Next Game: Preseason Friendly - Evesham Away on Tuesday 17th July at 7.45pm

Sunday, May 15, 2016

Hereford Are Back From Extinction And Thriving

There will be a lot of press interest in the Hereford FC story this week given the club are playing in the FA Vase final at Wembley next Sunday.

This morning The Mail on Sunday has an article with pictures written by Oliver Holt.

Not much more than a year ago, Edgar Street was a place of broken dreams. A fine, elegant old stadium, it lay bedraggled and unkempt in the shadow of a shiny new shopping development in Hereford city centre.
There was a Waitrose, a Wagamama, a Jack Wills and a nice, paved pedestrian area; all the usual trappings of English urban regeneration.
And then there was the football ground. Lying there like a derelict. Lying ragged and hopeless, washed up and beaten, like an embarrassment to a cathedral city which was trying to spruce itself up.
Back then, it was home to the epitome of a football club gone wrong. It was a symbol of the game’s disappearing heritage. Hereford United were a small club and a proud club, run into the ground by unscrupulous owners who bled them and battered them and then stood over them and watched them die.
They had slid out of League Two in 2012 and been expelled from the Conference because of financial irregularities in June 2014 before they were finally wound up by the High Court in December 2014.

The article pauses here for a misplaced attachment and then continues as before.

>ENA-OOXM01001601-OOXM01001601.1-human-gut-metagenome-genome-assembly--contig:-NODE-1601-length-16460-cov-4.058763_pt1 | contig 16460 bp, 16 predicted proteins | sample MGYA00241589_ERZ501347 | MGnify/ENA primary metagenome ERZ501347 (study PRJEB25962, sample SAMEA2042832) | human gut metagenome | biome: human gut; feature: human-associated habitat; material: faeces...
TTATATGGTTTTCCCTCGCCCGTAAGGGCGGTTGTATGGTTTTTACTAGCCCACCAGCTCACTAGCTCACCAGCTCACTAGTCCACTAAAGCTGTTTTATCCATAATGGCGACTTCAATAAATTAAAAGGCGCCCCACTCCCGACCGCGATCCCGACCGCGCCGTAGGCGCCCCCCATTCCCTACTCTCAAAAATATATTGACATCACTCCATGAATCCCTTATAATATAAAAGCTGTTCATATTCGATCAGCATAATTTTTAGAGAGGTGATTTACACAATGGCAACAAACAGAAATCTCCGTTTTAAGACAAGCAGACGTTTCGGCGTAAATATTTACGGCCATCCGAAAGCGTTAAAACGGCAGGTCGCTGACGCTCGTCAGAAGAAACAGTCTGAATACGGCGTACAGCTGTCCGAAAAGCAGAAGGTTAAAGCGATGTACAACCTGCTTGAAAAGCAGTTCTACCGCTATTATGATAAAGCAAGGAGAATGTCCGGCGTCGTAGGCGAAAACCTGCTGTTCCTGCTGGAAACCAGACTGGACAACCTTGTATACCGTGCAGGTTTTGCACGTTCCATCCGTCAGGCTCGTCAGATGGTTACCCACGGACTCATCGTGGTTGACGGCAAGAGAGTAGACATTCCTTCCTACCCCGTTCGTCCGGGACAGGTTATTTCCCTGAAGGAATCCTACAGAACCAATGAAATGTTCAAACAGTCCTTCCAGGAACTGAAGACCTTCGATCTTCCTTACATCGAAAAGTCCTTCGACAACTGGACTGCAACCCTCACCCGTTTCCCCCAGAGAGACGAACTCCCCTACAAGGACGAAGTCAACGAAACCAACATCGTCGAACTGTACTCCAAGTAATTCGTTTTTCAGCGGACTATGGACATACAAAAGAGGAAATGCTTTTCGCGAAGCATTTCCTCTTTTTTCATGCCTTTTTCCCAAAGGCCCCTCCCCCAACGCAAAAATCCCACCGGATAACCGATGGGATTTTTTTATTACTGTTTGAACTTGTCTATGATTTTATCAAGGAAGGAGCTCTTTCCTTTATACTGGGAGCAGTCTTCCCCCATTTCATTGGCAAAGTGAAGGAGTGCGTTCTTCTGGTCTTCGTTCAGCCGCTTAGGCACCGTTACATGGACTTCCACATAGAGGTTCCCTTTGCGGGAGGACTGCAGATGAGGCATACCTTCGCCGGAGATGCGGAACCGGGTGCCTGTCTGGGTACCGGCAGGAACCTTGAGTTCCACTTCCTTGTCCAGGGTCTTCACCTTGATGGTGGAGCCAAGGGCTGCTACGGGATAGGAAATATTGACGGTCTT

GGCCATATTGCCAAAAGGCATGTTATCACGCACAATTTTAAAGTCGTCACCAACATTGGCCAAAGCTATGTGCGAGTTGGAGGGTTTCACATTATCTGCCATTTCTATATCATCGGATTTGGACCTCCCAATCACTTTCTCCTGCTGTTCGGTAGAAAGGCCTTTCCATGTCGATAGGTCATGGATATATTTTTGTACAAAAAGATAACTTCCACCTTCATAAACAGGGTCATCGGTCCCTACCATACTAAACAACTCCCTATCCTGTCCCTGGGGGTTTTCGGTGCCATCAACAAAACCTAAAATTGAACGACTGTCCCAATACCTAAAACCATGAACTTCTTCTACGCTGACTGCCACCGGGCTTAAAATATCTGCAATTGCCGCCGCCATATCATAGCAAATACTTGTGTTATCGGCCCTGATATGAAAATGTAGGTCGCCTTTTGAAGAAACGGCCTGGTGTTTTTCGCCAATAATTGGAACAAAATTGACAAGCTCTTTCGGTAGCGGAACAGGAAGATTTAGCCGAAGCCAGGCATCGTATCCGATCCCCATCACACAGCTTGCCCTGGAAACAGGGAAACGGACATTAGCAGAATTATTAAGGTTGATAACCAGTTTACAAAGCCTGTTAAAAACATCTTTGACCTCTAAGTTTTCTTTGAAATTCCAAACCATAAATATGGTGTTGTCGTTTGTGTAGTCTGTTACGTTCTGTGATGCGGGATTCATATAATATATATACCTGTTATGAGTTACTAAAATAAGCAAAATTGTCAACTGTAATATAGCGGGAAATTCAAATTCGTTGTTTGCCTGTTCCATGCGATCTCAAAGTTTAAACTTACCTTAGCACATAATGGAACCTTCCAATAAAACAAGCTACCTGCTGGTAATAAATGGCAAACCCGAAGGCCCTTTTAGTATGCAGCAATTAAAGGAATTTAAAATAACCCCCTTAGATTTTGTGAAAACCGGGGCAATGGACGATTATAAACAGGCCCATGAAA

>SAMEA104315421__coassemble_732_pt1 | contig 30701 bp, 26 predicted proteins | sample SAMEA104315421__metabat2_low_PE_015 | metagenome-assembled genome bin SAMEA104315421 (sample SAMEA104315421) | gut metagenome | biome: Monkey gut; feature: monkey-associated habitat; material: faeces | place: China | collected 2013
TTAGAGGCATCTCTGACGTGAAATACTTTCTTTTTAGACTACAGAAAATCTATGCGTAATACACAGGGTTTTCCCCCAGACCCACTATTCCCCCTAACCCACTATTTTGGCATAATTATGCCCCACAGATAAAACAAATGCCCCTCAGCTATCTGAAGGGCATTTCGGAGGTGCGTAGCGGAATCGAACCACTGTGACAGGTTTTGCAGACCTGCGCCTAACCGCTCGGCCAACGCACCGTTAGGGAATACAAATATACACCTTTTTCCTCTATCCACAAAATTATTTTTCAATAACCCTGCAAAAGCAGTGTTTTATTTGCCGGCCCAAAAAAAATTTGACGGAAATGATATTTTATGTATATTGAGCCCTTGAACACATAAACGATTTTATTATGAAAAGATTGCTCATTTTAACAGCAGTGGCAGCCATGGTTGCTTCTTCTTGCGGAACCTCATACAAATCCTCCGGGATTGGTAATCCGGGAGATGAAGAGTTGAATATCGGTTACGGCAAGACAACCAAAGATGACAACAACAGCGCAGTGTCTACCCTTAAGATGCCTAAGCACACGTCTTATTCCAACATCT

For several months, Edgar Street was trapped in its misery, preserved in the moment that it ceased to be.
An artificial Christmas tree stood forlornly in the Addison Bar well into the following spring. A plate of mince pies still sat on the counter in early May. In the home changing room, dirty, damp kit from the last match lay discarded on the floor.
The stadium was left the way it was when the club went out of business, reeking of sweat and mildew and crowded with piles of rubble, like a warning to other threatened teams that this was what would happen if their worst nightmares ever came true.
I went back last week. The contrast was so beautiful it was almost funny.
It was a warm spring day and groups of kids from four local schools sat in great big circles on the pitch, eating their packed lunches, laughing and joking and running and chasing and playing.
When lunch was over, gangs of them headed for the goalmouths, like kids always do. One of them dribbled the ball towards the net and shouted ‘...and Mills scores at Wembley!’ as he smashed it into the net
Volunteers led other groups of children on tours of the stadium. The dressing rooms are sparkling clean now. The dugouts are freshly painted. ‘We’ve put a smile back on the old girl’s face,’ said one of the guides.
The place was full of life and verve and optimism. A phoenix club, Hereford FC, sprang up here last summer and the months since then have flown by in a whirl of joy and revival.
The club entered the ninth tier of the Football League pyramid, the Midland Football League Premier Division, and promptly won it.